Online Grocery Sales in Decline While Demand for Delivery Service Wanes

April online grocery sales pulled back 3.8% versus last year, finishing at $8.1 billion, as total order volume dropped 5.8% driven by lower order frequency and a slightly smaller monthly active user (MAU) base, according to the Brick Meets Click/Mercatus Grocery Shopping Survey fielded April 28-29, 2022.

Delivery-related sales, which accounted for almost one-third of total online grocery sales during April, dropped nearly 6% versus a year ago and contributed nearly half of the decline in total sales year-over-year.  The segment’s average order value (AOV) jumped 6% to $84 versus April 2021, helping to mitigate an 11% decline in order volume that was mainly driven by an MAU base that contracted nearly 9% over the past year.

Ship-to-Home, the smallest segment with just over one-fifth of the sales in April, fell over 3% versus last year. Order volume drove the decline, dropping nearly 6% versus April 2021, while the AOV increased by almost 3% to $47. The decline in order volume was the result of a contraction in the MAU base of more than 2% as well as MAUs receiving 4% fewer Ship-to-Home orders during the month.

Pickup, the largest eGrocery segment with almost half of total sales, declined by less than 3% versus the prior year. Unlike the other two segments, Pickup reported a nominal drop-in AOV of approximately 70 basis points to $81; this, combined with a 2% drop in order volume, contributed to the year-over-year decline in sales. Versus April 2021, Pickup’s MAU base shrank by less than 3% and order frequency among its MAUs was essentially unchanged.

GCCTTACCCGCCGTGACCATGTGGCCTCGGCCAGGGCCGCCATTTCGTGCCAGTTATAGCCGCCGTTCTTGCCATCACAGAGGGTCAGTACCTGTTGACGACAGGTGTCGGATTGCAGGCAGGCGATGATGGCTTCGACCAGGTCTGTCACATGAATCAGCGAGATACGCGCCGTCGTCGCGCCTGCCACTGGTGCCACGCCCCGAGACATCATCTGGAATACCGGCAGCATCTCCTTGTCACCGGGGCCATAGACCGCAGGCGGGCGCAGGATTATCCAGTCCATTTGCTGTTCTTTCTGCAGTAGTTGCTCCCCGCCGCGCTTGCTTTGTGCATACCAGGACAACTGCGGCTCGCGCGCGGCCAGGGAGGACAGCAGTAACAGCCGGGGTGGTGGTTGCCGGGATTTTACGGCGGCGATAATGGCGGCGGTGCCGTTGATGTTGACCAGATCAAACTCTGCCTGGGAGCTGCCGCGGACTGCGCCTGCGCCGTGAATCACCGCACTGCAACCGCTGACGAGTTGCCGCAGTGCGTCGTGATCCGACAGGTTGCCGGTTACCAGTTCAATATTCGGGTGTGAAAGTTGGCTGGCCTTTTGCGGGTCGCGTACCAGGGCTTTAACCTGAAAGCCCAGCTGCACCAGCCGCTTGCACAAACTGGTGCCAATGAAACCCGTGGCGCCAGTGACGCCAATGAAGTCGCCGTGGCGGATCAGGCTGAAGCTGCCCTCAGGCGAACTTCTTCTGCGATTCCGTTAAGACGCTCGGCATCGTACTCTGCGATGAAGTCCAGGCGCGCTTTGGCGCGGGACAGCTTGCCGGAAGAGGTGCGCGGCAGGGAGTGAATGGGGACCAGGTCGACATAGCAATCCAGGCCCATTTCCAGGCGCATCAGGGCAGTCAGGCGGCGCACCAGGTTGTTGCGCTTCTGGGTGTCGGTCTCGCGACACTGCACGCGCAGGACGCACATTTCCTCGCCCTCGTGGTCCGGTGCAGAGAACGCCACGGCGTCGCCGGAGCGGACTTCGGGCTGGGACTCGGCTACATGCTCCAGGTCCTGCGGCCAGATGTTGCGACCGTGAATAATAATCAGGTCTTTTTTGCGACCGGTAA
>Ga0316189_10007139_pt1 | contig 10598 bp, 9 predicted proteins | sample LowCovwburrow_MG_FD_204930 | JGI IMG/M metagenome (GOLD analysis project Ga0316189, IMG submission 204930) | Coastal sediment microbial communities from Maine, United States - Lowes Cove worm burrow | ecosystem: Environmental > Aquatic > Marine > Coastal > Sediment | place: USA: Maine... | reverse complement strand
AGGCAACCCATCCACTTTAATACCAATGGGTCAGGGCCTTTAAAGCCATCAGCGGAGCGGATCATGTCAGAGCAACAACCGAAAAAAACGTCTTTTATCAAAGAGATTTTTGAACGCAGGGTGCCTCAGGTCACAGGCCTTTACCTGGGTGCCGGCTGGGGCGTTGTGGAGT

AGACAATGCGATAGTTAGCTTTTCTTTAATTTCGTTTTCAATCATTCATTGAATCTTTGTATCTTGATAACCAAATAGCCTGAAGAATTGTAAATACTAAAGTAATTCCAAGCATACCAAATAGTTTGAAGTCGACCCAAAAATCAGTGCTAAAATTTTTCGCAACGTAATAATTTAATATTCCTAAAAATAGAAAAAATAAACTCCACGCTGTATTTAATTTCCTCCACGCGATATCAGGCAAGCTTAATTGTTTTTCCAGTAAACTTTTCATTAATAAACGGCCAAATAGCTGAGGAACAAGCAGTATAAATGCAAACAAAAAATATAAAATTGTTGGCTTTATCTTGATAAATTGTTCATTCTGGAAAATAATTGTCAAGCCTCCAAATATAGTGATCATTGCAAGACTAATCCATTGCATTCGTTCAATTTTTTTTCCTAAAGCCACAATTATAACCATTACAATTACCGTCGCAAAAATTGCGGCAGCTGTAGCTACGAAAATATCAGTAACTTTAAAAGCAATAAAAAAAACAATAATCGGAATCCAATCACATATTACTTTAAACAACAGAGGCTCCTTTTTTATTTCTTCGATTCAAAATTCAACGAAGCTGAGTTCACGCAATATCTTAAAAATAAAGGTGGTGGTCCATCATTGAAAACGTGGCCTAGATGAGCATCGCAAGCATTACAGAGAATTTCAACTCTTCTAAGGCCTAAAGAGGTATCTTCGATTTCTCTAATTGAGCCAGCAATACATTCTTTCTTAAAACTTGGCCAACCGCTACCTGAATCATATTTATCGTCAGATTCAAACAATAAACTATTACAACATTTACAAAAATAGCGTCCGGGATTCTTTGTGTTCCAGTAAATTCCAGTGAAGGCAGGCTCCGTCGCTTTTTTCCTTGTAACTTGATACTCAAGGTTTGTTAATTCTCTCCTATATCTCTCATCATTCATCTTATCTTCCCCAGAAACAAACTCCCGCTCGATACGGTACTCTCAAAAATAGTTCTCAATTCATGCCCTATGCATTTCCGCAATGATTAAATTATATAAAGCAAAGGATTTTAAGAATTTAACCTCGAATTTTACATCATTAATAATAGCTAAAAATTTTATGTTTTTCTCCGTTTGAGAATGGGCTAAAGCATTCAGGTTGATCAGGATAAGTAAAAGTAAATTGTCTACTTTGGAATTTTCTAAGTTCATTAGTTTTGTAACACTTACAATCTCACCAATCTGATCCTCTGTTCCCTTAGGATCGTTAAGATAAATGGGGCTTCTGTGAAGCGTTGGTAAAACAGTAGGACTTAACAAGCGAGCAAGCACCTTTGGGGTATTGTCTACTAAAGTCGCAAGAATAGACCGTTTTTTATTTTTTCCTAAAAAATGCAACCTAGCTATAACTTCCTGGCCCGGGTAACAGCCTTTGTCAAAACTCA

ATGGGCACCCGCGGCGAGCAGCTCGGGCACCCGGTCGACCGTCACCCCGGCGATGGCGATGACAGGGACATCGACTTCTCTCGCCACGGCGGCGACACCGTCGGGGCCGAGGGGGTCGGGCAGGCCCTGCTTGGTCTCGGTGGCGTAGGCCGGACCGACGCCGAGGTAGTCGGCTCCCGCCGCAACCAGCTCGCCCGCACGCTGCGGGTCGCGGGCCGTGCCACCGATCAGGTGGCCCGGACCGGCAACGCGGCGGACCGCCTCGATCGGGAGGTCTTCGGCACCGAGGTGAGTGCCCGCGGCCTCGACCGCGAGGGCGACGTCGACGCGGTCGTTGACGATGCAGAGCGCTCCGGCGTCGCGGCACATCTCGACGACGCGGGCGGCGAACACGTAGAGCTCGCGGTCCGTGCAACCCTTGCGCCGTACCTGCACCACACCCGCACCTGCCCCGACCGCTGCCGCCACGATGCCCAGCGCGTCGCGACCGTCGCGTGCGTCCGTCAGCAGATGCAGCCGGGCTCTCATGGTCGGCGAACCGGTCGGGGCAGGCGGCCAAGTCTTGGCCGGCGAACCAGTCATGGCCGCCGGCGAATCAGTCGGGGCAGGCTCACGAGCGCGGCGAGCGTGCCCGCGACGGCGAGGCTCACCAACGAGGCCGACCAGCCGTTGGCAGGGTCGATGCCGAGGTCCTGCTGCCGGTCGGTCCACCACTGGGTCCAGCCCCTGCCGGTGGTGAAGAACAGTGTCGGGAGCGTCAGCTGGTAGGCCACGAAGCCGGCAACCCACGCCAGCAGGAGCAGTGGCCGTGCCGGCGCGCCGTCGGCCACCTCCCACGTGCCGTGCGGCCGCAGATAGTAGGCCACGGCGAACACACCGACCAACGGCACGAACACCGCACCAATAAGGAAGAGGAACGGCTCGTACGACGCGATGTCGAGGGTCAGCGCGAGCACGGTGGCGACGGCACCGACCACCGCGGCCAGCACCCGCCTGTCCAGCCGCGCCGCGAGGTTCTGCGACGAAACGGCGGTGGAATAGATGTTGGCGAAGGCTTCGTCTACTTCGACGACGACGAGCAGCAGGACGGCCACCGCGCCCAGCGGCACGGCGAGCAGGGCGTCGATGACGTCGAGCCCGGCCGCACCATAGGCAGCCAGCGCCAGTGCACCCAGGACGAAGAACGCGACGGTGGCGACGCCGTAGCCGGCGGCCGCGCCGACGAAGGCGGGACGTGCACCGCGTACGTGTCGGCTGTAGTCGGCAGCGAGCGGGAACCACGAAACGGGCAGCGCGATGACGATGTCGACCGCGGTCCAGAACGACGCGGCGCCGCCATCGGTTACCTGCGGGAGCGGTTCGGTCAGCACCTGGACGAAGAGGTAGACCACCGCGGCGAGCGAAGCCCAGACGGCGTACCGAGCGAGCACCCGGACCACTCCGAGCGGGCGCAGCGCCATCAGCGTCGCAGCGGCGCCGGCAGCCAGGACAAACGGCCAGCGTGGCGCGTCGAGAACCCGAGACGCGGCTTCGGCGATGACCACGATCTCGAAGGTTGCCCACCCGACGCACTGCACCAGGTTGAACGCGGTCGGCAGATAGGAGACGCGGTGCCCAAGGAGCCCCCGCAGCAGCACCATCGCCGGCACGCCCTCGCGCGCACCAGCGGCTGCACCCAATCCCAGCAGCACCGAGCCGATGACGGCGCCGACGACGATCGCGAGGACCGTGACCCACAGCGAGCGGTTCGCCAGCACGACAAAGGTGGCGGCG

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“It’s no surprise that inflation is affecting where and how people shop online for groceries,” said David Bishop, partner at Brick Meets Click. “Some customers may now find Pickup a more attractive service since it can help them avoid the higher incremental costs associated with Delivery, and others may choose to simply move more of their transactions back into the store.”

The evidence suggests that today’s customers are more likely to be concerned about the impacts of inflation than contracting COVID-19. Analyzing responses from March and April 2022 related to an MAU’s most recent online order found that Mass customers were 34% more likely than Grocery customers to indicate that cost (i.e., not paying more than necessary) was the most important factor in deciding where to buy groceries online.

When it came to how online grocery orders were received, Pickup customers who used Grocery or Mass were 18% and 11% respectively more likely to cite cost as the primary consideration when compared to Delivery customers.

Despite the year-over-year drops in both order volume and the MAU base, the degree of cross-shopping between Grocery and Mass rose just over 40 basis points versus April 2021. The share of Grocery’s MAU base that also shopped online with Mass for groceries during the month finished at 24.2%. 

The likelihood for an online grocery shopper to use the same service again within the next month increased during April, coming in at almost 63%, up almost 8 percentage points on a year-over-year basis. Analyzing month-over-month results showed that April’s repeat intent rate for Mass providers slid nearly 3 points while it climbed 50 basis points for Grocery.

“With budget-conscious consumers naturally gravitating towards lower cost online services like Pickup, grocers need to find ways to offer these services profitably and remain competitive,” said Sylvain Perrier, president and CEO of Mercatus. “Conventional grocers can take advantage of more efficient pick and pack practices. They can also use tiered pricing models and variable fee structures to offset the cost to serve while still providing a compelling Pickup experience to customers.”

In terms of share of wallet, total eGrocery finished April at 12.3%, down slightly from last year’s 12.7%. Excluding Ship-to-Home (since most conventional grocers don’t offer this service) the combined Delivery and Pickup segments finished the month at 9.6%, down about 30 basis points versus 2021.